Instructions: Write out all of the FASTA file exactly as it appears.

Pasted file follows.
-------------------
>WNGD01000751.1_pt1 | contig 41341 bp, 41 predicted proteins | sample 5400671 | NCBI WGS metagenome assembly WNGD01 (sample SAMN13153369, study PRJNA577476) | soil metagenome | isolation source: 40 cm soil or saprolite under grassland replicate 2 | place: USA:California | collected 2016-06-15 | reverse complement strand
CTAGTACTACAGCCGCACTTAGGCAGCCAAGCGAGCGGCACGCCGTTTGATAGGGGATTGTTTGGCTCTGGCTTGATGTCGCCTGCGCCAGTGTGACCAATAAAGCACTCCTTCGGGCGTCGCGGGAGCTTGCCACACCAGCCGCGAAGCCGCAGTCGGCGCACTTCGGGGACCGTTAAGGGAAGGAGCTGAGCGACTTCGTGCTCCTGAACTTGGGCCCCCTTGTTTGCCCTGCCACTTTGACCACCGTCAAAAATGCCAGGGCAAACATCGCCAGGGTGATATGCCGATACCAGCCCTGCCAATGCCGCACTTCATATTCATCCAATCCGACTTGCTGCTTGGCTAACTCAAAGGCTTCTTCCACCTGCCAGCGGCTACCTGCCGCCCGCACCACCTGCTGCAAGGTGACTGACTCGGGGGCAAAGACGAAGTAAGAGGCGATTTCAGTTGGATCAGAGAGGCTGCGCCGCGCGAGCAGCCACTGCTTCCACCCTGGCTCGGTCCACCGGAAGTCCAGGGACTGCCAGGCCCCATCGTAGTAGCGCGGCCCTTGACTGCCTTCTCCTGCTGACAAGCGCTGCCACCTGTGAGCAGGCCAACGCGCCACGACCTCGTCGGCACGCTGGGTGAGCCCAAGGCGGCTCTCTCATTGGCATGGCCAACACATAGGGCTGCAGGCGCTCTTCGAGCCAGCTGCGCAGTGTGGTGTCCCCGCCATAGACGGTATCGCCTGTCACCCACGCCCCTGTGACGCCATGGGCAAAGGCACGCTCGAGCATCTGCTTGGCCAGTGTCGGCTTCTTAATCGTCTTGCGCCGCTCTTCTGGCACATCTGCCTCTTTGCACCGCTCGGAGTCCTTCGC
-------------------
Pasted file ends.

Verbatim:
>WNGD01000751.1_pt1 | contig 41341 bp, 41 predicted proteins | sample 5400671 | NCBI WGS metagenome assembly WNGD01 (sample SAMN13153369, study PRJNA577476) | soil metagenome | isolation source: 40 cm soil or saprolite under grassland replicate 2 | place: USA:California | collected 2016-06-15 | reverse complement strand
CTAGTACTACAGCCGCACTTAGGCAGCCAAGCGAGCGGCACGCCGTTTGATAGGGGATTGTTTGGCTCTGGCTTGATGTCGCCTGCGCCAGTGTGACCAATAAAGCACTCCTTCGGGCGTCGCGGGAGCTTGCCACACCAGCCGCGAAGCCGCAGTCGGCGCACTTCGGGGACCGTTAAGGGAAGGAGCTGAGCGACTTCGTGCTCCTGAACTTGGGCCCCCTTGTTTGCCCTGCCACTTTGACCACCGTCAAAAATGCCAGGGCAAACATCGCCAGGGTGATATGCCGATACCAGCCCTGCCAATGCCGCACTTCATATTCATCCAATCCGACTTGCTGCTTGGCTAACTCAAAGGCTTCTTCCACCTGCCAGCGGCTACCTGCCGCCCGCACCACCTGCTGCAAGGTGACTGACTCGGGGGCAAAGACGAAGTAAGAGGCGATTTCAGTTGGATCAGAGAGGCTGCGCCGCGCGAGCAGCCACTGCTTCCACCCTGGCTCGGTCCACCGGAAGTCCAGGGACTGCCAGGCCCCATCGTAGTAGCGCGGCCCTTGACTGCCTTCTCCTGCTGACAAGCGCTGCCACCTGTGAGCAGGCCAACGCGCCACGACCTCGTCGGCACGCTGGGTGAGCCCAAGGCGGCTCTCTCATTGGCATGGCCAACACATAGGGCTGCAGGCGCTCTTCGAGCCAGCTGCGCAGTGTGGTGTCCCCGCCATAGACGGTATCGCCTGTCACCCACGCCCCTGTGACGCCATGGGCAAAGGCACGCTCGAGCATCTGCTTGGCCAGTGTCGGCTTCTTAATCGTCTTGCGCCGCTCTTCTGGCACATCTGCCTCTTTGCACCGCTCGGAGTCCTTCGC